The UK and EU are preparing to hit new Russian gas projects with sanctions if the Kremlin orders an attack on Ukraine, the first time Europe has weighed targeting a sector it relies on for 40 per cent of its gas imports.
The plans, being drawn up with US support, would severely curtail financing and technology transfer for new gas projects, according to people briefed on the discussions.
The sanctions being considered reflect concern over a potential Russian invasion of Ukraine following Moscow’s deployment of more than 100,000 troops near the border with its neighbour. The measures would form part of a wider package of potential economic measures, with the severity to be adjusted depending on the scale of any Russian offensive, people close to the discussions said.
While US and European officials have stressed that “all options are on the table” regarding sanctions, some countries such as Germany have urged greater caution as Europe contends with a winter gas supply crisis.
However, German foreign minister Annalena Baerbock told the Bundestag on Thursday that the Nord Stream 2 pipeline, which would supply natural gas from Russia to Germany, was included in the sanctions package being discussed with allies.
Co-operation between the UK and EU on Russia sanctions is a sign of willingness to collaborate on foreign and defence policy despite big tensions on post-Brexit issues, such as trading arrangements for Northern Ireland.
While Russia only accounts for a small proportion of the UK’s gas imports, the country’s supplies have a large impact on overall European prices, affecting UK consumers.
Targeting new Russian gas developments is seen as a way of striking at the country’s main industry while potentially avoiding some of the short-term pain that would be felt in western countries if energy flows were immediately disrupted.
“Europe looking to hit long-term Russian gas production capacity would likely be a step up from anything we’ve seen before,” said James Waddell at Energy Aspects. “It would hurt Russia by going after a sector they really care about, but it wouldn’t be cutting off your nose to spite your face in the way trying to restrict exports would be in the short term.”
US and European officials have declined to publish a list of potential sanctions. Measures targeting Russia’s financial sector and the ability of Russian banks to deal in dollars are also under discussion.
Europe’s willingness to target Russia’s vast hydrocarbons industry could affect European companies including BP, Total and Shell which invest in the Russian gas sector. Russia is one of the world’s largest producers of oil and gas, but its energy sector relies on joint ventures with foreign companies as well as international technology and expertise.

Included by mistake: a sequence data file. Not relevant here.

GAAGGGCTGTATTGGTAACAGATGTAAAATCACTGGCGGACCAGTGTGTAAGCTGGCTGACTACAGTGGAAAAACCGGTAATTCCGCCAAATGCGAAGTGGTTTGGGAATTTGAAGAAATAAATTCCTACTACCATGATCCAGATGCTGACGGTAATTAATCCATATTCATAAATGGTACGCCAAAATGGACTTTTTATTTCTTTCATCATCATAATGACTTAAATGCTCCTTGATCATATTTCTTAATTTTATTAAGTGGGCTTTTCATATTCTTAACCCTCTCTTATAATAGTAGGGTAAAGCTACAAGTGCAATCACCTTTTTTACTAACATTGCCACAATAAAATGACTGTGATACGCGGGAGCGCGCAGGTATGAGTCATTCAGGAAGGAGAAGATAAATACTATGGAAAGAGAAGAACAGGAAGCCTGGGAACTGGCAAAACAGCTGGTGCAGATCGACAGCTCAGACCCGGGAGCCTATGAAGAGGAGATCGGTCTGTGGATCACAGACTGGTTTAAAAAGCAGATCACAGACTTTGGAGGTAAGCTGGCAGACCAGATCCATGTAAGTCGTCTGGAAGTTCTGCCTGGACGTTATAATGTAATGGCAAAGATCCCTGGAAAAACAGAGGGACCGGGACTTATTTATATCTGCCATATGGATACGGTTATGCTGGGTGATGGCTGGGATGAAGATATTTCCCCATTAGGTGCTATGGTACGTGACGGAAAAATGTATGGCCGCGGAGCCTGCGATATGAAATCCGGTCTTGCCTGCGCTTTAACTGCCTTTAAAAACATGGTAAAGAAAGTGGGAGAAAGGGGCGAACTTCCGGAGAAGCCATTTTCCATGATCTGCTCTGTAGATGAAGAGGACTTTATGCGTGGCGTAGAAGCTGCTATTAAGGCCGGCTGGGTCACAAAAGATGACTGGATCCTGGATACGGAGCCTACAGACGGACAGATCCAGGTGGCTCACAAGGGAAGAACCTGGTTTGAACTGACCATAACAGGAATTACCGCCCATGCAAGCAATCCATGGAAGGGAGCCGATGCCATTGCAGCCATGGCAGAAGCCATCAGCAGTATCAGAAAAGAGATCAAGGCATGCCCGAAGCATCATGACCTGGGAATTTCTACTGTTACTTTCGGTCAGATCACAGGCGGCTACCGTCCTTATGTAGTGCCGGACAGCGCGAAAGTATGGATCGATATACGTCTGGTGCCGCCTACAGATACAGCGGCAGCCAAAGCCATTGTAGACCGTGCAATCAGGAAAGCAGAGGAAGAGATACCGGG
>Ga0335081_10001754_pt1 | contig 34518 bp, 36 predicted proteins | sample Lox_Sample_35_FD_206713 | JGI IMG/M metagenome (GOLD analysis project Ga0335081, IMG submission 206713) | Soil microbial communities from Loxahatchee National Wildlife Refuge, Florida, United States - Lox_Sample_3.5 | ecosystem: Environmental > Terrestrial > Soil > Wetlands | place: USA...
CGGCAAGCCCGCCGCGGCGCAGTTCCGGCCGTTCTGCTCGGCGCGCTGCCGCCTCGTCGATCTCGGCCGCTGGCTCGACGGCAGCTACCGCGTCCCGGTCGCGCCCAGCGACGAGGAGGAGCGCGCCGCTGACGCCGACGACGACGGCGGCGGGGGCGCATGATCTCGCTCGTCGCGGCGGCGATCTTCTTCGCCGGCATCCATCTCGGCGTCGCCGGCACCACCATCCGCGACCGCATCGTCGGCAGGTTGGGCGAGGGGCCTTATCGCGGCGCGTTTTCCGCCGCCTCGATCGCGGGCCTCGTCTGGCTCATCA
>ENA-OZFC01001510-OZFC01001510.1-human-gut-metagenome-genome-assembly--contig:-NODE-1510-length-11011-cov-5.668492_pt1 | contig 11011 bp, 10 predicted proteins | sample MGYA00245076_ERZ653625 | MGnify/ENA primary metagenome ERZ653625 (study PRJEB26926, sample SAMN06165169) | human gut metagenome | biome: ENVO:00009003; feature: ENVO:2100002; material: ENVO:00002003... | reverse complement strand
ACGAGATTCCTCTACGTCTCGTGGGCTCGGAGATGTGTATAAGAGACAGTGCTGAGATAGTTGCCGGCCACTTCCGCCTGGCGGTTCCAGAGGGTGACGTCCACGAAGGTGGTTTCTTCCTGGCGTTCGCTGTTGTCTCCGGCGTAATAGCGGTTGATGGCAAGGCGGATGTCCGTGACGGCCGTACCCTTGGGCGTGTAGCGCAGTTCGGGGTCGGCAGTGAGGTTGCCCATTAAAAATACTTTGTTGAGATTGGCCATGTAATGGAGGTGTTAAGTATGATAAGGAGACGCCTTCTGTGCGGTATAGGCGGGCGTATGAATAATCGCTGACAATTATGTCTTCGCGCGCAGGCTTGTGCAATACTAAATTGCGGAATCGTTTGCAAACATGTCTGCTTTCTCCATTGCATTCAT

The country has plans to grow its gas industry, including expanding liquefied natural gas (LNG) developments in the far northern Yamal peninsula, where France’s Total is one of the largest investors alongside Novatek and Chinese backers. The French company has dubbed the development “the gas that came in from the cold”.
The launch of the first Yamal cargoes in 2017 was hailed by Russian president Vladimir Putin as evidence of the country’s ability to overcome US sanctions.
BP owns almost a fifth of Russia’s national oil champion Rosneft, which has been increasing its gas output in recent years and has ambitions to break state-backed Gazprom’s monopoly over gas exports.
Last year Shell signed a five-year “strategic co-operation” agreement with Gazprom, having already worked with the company on the development of LNG projects in Russia’s far east.
In 2014 US energy company ExxonMobil found its new investments in Russia essentially frozen after Washington took a harder line than European capitals when launching sanctions related to Russia’s activities in eastern Ukraine.
The sanctions torpedoed one of the main expansion plans of ExxonMobil’s then chief executive Rex Tillerson, though the company’s established energy ventures in Russia were able to continue.
The Ukraine crisis comes as average European gas prices have reached a record high in recent months. Russia and Gazprom have been blamed by some European politicians for stoking the gas crisis by restricting exports to long-term contracts while draining Gazprom-controlled storage facilities in Europe.
Russia has pointed to its fulfilment of long-term contracts and said that approval of the controversial Nord Stream 2 pipeline — which bypasses Ukraine to run directly to Germany through the Baltic Sea — could see more gas flow to Europe.
The US state department said on Wednesday that Nord Stream 2 would “not move forward” if Russia invaded Ukraine.
The International Energy Agency this month said it believed Russia could be supplying much more gas to Europe, accusing Moscow of throttling gas supplies at a time of “heightened geopolitical tensions”.